The early Vanagon brakes up though 1985 had the thin rotors and small pads that started out in the ’71 Bus. Thin rotors and small pads means lots of heat is generated during hard braking. The pads originally came from VW with square heat shields between the pads and the calipers. Many mechanics throw them away during front brake jobs, as the shields commonly get bent on removal. They think the heat shields are just spacers. Actually, these “spacers” really ARE heat shields. Starting in 1986, the front brake rotors are way thicker and the pads are way larger, giving better braking capability.
All Vanagon model years share the same rear drum type brakes. The brake shoes are self adjusting with a star shaped wheel on a threaded shaft. Most mechanics do not use any lubrication on this adjuster assembly, perhaps because they are afraid that grease might end up dripping inside the brake drum. As a result, the adjuster freezes, and the rear brake shoes slowly get further and further from the drums as the shoes and drums wear. Sometimes the brake springs get over stretched during a brake job, which changes the way the brakes apply and retract. Some mechanics believe that when the hand brake lever gets high, the cable just needs adjustment, when actually that is a sign that the rear brake self adjusters are likely to be frozen. Karmakanix technicians use ceramic anti-seize on these adjusters. The melting point is over 3000 degrees F, and it never drips.
All of our other vehicles have what is known as diagonal brakes, each section of the brake master cylinder feeds one front and one rear brake diagonally. This helps the car to stop straighter, even in an emergency situation. On Vanagon brakes only, the master cylinder feeds the front brakes with the front section of the master, and the rear brakes with the rear section. When the rear adjusters freeze and the gap between the brakes shoes and drums gets big, the result is that the front disc brakes apply earlier than the rear drums brakes. When that gap gets really big, like 3 millimeters, then the van is pretty much stopping on the front brakes alone.
Brake fluid is very hygroscopic, meaning it pulls water right out of the air. As it gets “wet”, the boiling point drops. Generally, DOT 4 fluid boils around 450 °F when fresh, and 311 °F when the fluid is at 3.7% water. We regularly find brake fluid at “over 4%”, which is the highest indicator on our electronic testers. If your brake fluid ever boils, then the pedal goes to the floor and you have no stopping power whatsoever. Hydraulics do not work at all with vapor instead of fluid inside the system. This can happen with early model Vanagon brakes, likely only when trying to stay slow or stop on a long and steep down hill grade. Once the brake fluid cools down, the van has brakes again, but the brakes are mushy because the fluid never fully condenses, and still has bubbles in it.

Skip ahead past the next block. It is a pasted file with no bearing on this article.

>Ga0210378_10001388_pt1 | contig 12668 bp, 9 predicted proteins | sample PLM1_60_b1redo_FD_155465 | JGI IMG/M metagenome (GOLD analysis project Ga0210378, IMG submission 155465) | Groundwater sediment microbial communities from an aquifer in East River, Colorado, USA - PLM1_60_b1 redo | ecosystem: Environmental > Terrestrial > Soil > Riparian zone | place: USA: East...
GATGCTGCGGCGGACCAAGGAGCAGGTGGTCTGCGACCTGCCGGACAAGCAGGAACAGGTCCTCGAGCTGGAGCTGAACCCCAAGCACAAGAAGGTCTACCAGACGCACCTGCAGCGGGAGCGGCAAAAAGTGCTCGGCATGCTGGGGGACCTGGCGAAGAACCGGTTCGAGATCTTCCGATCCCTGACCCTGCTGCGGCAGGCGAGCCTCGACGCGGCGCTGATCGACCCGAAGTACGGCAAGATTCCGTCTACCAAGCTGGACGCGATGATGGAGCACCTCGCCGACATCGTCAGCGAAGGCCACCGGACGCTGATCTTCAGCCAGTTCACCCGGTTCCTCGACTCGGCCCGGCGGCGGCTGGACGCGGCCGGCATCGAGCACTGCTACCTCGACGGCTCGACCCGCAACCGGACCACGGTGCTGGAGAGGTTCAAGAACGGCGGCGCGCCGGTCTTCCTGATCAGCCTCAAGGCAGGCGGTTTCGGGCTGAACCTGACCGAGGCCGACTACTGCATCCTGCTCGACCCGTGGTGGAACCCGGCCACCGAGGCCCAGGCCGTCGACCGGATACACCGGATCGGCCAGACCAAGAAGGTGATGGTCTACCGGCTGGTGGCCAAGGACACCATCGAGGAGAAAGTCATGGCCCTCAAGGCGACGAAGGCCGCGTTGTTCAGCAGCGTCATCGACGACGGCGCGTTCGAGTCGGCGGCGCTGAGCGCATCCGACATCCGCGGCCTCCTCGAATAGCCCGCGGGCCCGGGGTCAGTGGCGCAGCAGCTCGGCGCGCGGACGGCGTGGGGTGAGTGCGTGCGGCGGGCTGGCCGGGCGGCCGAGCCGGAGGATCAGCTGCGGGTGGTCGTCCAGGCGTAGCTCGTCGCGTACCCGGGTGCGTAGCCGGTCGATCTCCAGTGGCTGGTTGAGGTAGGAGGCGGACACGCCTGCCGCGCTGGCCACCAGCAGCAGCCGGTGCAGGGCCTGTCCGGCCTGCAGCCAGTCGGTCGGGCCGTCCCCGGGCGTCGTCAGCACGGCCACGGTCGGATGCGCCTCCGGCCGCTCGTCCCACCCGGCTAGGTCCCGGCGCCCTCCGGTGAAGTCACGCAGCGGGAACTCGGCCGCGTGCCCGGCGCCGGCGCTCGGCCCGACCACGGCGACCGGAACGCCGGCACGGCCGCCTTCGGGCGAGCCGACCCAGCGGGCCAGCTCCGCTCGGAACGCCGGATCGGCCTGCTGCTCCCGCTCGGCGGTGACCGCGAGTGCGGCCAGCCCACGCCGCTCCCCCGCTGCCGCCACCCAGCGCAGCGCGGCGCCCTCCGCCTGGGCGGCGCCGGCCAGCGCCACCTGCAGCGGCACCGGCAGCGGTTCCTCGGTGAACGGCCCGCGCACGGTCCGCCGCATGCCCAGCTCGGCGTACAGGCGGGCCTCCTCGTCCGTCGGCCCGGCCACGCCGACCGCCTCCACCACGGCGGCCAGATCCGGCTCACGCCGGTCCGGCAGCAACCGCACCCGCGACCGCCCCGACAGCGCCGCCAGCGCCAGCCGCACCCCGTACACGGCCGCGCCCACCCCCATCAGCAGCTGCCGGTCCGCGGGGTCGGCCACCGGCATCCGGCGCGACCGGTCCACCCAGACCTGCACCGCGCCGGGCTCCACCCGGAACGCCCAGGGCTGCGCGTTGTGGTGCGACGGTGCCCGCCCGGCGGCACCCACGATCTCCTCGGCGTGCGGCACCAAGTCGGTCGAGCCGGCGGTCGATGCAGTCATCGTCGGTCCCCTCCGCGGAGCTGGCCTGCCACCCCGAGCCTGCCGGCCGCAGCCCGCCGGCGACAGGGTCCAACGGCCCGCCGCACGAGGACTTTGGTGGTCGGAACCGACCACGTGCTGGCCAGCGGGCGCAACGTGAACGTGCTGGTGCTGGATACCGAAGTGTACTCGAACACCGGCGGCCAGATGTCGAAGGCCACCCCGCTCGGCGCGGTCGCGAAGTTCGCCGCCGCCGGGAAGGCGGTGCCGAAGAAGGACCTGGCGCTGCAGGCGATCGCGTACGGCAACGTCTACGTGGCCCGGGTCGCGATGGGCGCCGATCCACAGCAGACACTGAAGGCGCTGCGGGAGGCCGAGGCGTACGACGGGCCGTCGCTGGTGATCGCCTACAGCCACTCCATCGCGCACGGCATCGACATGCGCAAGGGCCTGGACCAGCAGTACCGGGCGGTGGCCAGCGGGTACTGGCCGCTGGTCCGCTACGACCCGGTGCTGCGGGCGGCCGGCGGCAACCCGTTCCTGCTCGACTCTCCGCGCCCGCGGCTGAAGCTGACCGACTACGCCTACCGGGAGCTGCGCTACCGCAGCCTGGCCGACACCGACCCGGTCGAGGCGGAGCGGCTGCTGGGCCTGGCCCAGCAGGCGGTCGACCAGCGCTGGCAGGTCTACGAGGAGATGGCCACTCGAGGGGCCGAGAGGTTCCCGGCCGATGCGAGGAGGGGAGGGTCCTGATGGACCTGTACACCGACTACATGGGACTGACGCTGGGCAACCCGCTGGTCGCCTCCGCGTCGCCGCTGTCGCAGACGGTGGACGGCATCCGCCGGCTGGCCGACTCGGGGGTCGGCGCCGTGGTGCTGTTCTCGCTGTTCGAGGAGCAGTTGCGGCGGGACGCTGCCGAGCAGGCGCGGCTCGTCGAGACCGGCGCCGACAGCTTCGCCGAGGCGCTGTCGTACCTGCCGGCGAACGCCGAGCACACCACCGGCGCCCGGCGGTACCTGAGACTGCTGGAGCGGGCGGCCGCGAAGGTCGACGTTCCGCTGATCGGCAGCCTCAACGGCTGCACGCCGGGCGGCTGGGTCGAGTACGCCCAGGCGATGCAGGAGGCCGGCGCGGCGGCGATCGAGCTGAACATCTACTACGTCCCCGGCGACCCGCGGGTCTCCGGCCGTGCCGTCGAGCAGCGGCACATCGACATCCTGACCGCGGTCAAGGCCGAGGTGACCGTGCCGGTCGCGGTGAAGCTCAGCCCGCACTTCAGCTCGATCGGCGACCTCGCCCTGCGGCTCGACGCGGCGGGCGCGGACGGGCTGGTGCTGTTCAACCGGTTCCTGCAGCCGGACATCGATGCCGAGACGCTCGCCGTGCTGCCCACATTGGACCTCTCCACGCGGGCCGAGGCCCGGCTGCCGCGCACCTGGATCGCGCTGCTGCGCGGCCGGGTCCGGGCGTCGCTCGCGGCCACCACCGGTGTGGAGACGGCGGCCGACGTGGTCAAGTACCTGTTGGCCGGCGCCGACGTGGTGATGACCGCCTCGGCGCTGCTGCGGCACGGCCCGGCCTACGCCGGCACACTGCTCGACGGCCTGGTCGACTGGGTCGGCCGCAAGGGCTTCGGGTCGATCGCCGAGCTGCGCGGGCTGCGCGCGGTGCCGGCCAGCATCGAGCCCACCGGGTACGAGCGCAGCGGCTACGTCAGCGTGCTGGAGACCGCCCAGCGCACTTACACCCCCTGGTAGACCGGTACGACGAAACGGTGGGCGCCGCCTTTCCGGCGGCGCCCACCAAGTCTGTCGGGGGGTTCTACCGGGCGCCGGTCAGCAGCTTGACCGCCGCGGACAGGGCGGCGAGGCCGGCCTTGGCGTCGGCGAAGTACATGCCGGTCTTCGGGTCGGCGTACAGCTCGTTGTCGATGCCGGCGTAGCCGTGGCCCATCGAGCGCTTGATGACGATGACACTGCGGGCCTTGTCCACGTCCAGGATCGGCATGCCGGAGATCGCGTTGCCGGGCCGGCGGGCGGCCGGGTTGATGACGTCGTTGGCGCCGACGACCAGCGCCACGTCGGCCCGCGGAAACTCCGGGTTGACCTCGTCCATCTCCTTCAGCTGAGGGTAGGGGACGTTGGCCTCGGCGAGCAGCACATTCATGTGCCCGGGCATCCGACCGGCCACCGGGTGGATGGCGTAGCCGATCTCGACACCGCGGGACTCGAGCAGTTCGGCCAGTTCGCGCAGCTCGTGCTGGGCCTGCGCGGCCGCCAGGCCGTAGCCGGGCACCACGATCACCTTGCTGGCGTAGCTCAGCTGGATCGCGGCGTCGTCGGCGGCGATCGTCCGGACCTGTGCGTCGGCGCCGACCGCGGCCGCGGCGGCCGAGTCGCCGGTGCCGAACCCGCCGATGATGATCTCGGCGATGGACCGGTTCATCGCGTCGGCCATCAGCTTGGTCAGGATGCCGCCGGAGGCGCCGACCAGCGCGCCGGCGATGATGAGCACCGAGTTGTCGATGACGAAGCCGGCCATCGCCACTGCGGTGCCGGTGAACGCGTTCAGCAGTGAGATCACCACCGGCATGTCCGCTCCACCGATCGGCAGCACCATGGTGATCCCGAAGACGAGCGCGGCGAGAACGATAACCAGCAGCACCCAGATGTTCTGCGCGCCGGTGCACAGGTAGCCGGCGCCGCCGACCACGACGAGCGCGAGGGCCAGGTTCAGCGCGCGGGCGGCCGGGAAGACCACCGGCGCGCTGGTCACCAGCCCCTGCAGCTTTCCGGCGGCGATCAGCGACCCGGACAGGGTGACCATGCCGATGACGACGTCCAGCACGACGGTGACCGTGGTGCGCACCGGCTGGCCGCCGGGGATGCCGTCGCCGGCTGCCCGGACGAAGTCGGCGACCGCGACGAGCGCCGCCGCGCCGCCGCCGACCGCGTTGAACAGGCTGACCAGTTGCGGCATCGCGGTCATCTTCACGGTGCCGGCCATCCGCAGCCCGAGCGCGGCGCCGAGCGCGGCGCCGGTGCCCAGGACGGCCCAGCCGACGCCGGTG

Karmakanix knows of eight instances of this very scary incidence happening to Vanagon and Type 2 drivers, and each incident was before they found us and got the full story. It is conceivable that this has happened to others, but dead men tell no tales. Perhaps this is why the Vanagon brakes radically improved in model year 1986. To recap, old brake fluid, plus frozen rear brake adjusters, plus missing heat shields on the front brakes. Bad combination. When all these factors combine, YOU CAN LOOSE YOUR BRAKES! Let Karmakanix take care of your Vanagon brakes. We use the best lubricants and take the time to clean and lube ALL the proper items. We use Pentosin Synthetic DOT 4 Synthetic brake fluid. It boils at over 509 °F when new, and at over 309 °F when wet. And it has a five year service life instead of the two year life of a non synthetic fluid. We know how to keep you safe.
Big Brake Kits
For those who are interested, we offer Big Brake Kits. One must have 16″ wheels to fit the larger rotors and calipers. And the combination of the wider tires and bigger brakes gets you very close to modern par for braking ability. Most importantly, the ability to steer while hard on the brakes in an emergency is greatly enhanced. Since no Vanagon has ABS brakes, the Big Brake option should be seriously considered. Increasing tire size increases the required braking force by a factor of the difference of the square of the radii. To translate: 16″ tires require almost 10% higher braking force for the same stopping power as a stock 14″ tire. Anyone buying tires taller than those 16″ tires (26.16″ diameter) really needs a Big Brake Kit conversion. Anyone with an early van (up through 1985) with the tiny pads and thin rotors needs the conversion if they want to run the 16″ rims and tires. And those vans require changing the spindles to accept the larger calipers. A bit spendy, but required to be safe.